Terminology - Fitness, Selection, Allele Frequency, Hardy Weinberg, Drift, Migration Darwin’s Five ‘Theories’ (KNOW THIS- he said to, not me)

1) Evolution has happened - not new to Darwin, not in any doubt of it being true 2) All life has a common ancestor - Darwin had little evidence of this, but was later strongly  supported by molecular and cellular data

3) The diversity of life is the result of a series of splits in the lineage (family tree) of living things generally true although other patterns occur

4) Natural selection is the primary mechanism driving evolutionary change - multiple evolutionary  forces (he drew a fair amount of attention to this)

5) Evolution occurs gradually over time – disputed among biologists, but evolution can happen  quite rapidly as in the lizards

Lecture 21: Sexual Selection, Genetic Variation, Evolutionary Thinking Reading 23.4 (all)

• Know that selection, drift, mutation, and migration are important in different  situations.

o All evolutionary forces act on allele frequencies

o Natural Selection can only act where there are fitness differences acting on  phenotype  

o Drift and Migration can act on any locus- changes in allele frequency  

▪ Distinct from natural selection  

▪ Drift

• random changes in allele frequency, doesn’t need movement  

• Founder effect- small number of individuals leaving and starting a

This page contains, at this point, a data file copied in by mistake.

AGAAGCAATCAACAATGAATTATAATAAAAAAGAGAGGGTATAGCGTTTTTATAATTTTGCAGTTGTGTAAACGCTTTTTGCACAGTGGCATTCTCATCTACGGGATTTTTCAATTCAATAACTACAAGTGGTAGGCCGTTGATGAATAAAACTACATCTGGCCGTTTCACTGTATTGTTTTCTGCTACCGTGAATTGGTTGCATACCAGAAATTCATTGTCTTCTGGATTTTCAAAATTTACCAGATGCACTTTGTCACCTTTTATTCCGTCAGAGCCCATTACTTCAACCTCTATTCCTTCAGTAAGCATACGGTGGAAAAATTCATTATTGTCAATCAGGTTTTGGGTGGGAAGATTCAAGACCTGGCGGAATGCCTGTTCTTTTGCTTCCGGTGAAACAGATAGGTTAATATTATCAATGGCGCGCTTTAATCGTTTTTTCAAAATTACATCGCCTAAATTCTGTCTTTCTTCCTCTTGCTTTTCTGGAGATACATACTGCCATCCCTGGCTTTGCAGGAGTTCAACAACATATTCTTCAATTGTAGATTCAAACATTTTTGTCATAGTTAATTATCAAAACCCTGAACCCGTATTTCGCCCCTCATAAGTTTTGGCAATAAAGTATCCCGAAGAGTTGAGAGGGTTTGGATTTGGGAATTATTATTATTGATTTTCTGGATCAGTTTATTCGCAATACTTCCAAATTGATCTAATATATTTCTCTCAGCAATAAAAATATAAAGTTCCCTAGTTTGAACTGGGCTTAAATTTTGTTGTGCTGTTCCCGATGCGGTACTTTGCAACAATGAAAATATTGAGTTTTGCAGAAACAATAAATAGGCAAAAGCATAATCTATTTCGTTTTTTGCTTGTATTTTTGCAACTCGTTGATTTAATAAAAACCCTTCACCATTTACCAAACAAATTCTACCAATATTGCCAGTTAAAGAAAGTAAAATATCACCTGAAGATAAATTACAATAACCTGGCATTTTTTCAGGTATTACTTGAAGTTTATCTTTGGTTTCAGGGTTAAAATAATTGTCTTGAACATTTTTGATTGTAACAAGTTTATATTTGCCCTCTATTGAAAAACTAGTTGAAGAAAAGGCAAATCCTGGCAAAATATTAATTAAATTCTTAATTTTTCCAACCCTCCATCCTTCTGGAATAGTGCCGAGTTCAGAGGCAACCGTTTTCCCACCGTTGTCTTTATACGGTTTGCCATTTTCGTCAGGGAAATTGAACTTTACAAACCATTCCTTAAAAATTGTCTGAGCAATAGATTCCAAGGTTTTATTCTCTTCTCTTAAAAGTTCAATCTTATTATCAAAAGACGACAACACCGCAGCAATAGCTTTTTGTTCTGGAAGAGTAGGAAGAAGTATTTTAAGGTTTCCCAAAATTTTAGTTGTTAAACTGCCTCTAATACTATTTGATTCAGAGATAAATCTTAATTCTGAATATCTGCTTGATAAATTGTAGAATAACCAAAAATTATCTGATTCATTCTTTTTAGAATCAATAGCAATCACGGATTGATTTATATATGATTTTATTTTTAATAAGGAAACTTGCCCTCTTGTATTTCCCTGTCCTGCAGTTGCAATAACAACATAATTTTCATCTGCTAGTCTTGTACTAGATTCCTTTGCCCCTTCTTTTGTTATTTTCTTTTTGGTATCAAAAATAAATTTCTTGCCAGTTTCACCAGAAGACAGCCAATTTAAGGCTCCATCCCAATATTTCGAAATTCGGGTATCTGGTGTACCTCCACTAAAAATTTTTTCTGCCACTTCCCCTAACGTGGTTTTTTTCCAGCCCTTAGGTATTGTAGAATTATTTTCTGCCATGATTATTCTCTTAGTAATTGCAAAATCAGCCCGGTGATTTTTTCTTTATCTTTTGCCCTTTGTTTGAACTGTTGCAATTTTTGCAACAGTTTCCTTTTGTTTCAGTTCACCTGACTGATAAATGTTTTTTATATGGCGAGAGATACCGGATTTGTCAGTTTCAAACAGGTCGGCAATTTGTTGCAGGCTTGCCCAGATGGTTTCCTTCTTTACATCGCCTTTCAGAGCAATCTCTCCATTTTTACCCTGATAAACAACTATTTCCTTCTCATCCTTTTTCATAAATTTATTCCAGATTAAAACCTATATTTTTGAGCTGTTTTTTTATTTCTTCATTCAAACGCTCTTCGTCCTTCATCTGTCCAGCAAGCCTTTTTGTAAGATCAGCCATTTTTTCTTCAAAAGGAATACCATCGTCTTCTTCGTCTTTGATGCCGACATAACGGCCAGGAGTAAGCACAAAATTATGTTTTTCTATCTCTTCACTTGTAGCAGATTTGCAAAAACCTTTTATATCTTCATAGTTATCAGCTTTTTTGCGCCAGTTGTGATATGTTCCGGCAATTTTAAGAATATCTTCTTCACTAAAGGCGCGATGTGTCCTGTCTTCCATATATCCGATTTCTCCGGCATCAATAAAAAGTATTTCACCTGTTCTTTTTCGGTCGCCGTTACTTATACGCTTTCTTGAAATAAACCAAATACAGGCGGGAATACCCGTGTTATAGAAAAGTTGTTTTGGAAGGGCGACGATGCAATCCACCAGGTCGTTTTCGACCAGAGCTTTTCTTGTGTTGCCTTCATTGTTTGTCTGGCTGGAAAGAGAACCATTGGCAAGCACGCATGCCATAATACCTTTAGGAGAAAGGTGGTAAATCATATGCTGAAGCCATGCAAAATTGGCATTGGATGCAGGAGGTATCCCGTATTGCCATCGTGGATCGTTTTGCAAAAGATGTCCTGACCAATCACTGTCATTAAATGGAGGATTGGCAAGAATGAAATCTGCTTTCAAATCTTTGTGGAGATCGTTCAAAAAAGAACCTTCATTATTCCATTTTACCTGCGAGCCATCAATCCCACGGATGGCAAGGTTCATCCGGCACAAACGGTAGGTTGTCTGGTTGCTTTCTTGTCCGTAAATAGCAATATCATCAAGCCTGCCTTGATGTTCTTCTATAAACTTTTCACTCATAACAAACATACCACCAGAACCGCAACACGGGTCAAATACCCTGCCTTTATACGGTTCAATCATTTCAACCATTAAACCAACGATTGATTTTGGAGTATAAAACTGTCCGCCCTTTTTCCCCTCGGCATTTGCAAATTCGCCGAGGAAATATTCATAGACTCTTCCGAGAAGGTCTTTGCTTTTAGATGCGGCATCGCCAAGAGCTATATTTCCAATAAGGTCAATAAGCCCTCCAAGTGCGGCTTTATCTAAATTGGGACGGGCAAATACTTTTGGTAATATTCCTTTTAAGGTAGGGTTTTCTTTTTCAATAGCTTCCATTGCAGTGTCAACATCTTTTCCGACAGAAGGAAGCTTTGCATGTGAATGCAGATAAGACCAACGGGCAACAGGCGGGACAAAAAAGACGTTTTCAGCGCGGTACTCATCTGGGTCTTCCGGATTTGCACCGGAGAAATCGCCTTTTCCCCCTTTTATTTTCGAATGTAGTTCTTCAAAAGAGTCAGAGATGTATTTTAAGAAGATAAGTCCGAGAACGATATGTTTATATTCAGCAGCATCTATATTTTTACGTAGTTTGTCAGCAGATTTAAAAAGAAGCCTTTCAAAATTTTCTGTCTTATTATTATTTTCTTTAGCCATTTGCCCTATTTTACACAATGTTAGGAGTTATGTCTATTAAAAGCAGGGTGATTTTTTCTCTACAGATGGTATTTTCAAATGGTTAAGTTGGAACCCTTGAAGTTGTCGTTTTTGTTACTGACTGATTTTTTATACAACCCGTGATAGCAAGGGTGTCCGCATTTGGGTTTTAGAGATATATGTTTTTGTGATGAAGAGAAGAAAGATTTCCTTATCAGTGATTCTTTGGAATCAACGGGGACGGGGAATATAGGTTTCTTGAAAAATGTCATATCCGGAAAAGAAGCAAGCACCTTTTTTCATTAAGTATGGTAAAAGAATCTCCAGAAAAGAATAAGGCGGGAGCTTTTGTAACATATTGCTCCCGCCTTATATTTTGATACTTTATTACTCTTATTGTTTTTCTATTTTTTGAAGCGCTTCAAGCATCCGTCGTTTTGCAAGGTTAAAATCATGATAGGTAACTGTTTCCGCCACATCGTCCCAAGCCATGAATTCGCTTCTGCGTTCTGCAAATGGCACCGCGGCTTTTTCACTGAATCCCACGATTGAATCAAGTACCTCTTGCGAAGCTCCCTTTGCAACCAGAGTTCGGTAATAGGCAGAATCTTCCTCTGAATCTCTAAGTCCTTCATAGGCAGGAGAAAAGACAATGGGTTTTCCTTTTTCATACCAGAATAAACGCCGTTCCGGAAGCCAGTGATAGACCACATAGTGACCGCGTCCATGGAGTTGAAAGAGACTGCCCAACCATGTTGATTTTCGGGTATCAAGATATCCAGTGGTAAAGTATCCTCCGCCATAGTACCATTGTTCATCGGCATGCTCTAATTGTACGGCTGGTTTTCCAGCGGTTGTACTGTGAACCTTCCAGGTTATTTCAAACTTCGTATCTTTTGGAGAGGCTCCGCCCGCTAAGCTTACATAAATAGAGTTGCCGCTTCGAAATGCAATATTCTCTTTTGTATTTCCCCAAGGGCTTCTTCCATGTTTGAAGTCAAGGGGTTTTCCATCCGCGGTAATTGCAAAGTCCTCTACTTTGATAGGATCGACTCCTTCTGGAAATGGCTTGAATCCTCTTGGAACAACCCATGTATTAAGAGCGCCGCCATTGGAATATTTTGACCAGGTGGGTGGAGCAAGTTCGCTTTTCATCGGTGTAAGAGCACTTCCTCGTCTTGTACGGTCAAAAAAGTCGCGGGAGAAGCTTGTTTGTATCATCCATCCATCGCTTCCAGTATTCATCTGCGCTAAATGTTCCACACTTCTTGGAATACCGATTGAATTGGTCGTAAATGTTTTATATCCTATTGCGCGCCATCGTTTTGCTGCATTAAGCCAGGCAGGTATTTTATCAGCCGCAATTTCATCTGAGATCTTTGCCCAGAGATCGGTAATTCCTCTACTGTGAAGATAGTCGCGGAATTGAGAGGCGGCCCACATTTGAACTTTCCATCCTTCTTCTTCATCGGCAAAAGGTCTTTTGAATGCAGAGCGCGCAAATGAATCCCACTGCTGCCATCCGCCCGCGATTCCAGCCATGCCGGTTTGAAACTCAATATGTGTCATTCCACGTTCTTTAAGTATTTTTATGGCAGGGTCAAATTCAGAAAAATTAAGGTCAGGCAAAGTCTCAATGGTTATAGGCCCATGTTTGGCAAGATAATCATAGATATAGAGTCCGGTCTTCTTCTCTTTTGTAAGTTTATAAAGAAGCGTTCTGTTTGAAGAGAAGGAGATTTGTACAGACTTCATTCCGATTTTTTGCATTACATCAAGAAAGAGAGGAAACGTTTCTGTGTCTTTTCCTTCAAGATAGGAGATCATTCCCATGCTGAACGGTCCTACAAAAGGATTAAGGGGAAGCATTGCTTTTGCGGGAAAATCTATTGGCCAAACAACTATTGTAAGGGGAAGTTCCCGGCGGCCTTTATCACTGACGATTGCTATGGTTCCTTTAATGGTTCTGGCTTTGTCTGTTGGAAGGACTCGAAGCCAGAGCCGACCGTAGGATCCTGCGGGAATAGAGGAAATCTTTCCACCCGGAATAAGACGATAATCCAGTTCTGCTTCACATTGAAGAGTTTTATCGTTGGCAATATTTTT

new population

o Perhaps a few members of a population were blown by a  

storm to a new island (see how it is different than  

migration!)

• Bottleneck effect- a severe drop in population size can effect the  

allele frequencies  

o Think about a heard of elephants stampeding through a field  

of multicolored flowers, the severe reduction may cause a  

change in allele frequency depending on the original  

frequencies

o There is a fabulous example about chicken on pg 489 of your  

textbook

▪ Migration (aka Gene flow)

• Movement of alleles between populations

o seeds blowing

o humans traveling and mating- the melting pot

o Note: Mutation and Drift are much more powerful forces in small populations • Be able to explain how sexual selection can act through interactions between or  within the sexes.

o Sexual selection

▪ form of natural selection  

▪ individuals with certain characteristics are more likely than others to get mates